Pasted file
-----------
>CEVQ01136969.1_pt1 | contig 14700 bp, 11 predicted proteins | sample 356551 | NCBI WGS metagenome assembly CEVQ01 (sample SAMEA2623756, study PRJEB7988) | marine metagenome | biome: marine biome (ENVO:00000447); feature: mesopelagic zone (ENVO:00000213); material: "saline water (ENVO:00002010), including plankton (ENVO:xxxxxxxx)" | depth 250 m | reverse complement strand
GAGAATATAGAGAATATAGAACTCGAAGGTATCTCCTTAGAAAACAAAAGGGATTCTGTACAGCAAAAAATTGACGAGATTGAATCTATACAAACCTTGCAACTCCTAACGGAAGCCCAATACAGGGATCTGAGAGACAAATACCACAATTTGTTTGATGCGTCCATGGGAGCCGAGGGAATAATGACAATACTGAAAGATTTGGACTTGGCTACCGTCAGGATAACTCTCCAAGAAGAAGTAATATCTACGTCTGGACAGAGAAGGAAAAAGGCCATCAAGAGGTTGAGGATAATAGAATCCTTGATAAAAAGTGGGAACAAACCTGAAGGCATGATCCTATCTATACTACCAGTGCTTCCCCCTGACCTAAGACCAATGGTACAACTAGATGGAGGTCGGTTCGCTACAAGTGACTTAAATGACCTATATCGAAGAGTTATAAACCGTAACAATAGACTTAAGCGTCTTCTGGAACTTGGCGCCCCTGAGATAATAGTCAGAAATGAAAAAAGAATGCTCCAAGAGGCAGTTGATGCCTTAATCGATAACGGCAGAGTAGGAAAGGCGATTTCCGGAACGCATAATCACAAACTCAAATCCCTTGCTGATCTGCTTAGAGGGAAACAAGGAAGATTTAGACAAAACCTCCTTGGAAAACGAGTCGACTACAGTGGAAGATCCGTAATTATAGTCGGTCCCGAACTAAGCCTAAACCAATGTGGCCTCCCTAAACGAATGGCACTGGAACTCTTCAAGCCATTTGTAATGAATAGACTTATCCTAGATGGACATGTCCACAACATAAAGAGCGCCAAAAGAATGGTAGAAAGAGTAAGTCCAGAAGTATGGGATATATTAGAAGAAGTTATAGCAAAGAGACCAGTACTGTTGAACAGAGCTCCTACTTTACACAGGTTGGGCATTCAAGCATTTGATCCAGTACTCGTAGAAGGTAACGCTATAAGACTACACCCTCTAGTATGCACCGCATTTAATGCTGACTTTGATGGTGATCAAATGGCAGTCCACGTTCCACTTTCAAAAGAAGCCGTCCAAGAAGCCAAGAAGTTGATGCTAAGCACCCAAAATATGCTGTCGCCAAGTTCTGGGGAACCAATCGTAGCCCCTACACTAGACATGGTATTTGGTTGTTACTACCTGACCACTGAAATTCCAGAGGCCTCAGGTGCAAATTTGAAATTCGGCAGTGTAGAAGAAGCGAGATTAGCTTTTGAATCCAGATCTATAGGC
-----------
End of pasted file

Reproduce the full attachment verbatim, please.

>CEVQ01136969.1_pt1 | contig 14700 bp, 11 predicted proteins | sample 356551 | NCBI WGS metagenome assembly CEVQ01 (sample SAMEA2623756, study PRJEB7988) | marine metagenome | biome: marine biome (ENVO:00000447); feature: mesopelagic zone (ENVO:00000213); material: "saline water (ENVO:00002010), including plankton (ENVO:xxxxxxxx)" | depth 250 m | reverse complement strand
GAGAATATAGAGAATATAGAACTCGAAGGTATCTCCTTAGAAAACAAAAGGGATTCTGTACAGCAAAAAATTGACGAGATTGAATCTATACAAACCTTGCAACTCCTAACGGAAGCCCAATACAGGGATCTGAGAGACAAATACCACAATTTGTTTGATGCGTCCATGGGAGCCGAGGGAATAATGACAATACTGAAAGATTTGGACTTGGCTACCGTCAGGATAACTCTCCAAGAAGAAGTAATATCTACGTCTGGACAGAGAAGGAAAAAGGCCATCAAGAGGTTGAGGATAATAGAATCCTTGATAAAAAGTGGGAACAAACCTGAAGGCATGATCCTATCTATACTACCAGTGCTTCCCCCTGACCTAAGACCAATGGTACAACTAGATGGAGGTCGGTTCGCTACAAGTGACTTAAATGACCTATATCGAAGAGTTATAAACCGTAACAATAGACTTAAGCGTCTTCTGGAACTTGGCGCCCCTGAGATAATAGTCAGAAATGAAAAAAGAATGCTCCAAGAGGCAGTTGATGCCTTAATCGATAACGGCAGAGTAGGAAAGGCGATTTCCGGAACGCATAATCACAAACTCAAATCCCTTGCTGATCTGCTTAGAGGGAAACAAGGAAGATTTAGACAAAACCTCCTTGGAAAACGAGTCGACTACAGTGGAAGATCCGTAATTATAGTCGGTCCCGAACTAAGCCTAAACCAATGTGGCCTCCCTAAACGAATGGCACTGGAACTCTTCAAGCCATTTGTAATGAATAGACTTATCCTAGATGGACATGTCCACAACATAAAGAGCGCCAAAAGAATGGTAGAAAGAGTAAGTCCAGAAGTATGGGATATATTAGAAGAAGTTATAGCAAAGAGACCAGTACTGTTGAACAGAGCTCCTACTTTACACAGGTTGGGCATTCAAGCATTTGATCCAGTACTCGTAGAAGGTAACGCTATAAGACTACACCCTCTAGTATGCACCGCATTTAATGCTGACTTTGATGGTGATCAAATGGCAGTCCACGTTCCACTTTCAAAAGAAGCCGTCCAAGAAGCCAAGAAGTTGATGCTAAGCACCCAAAATATGCTGTCGCCAAGTTCTGGGGAACCAATCGTAGCCCCTACACTAGACATGGTATTTGGTTGTTACTACCTGACCACTGAAATTCCAGAGGCCTCAGGTGCAAATTTGAAATTCGGCAGTGTAGAAGAAGCGAGATTAGCTTTTGAATCCAGATCTATAGGC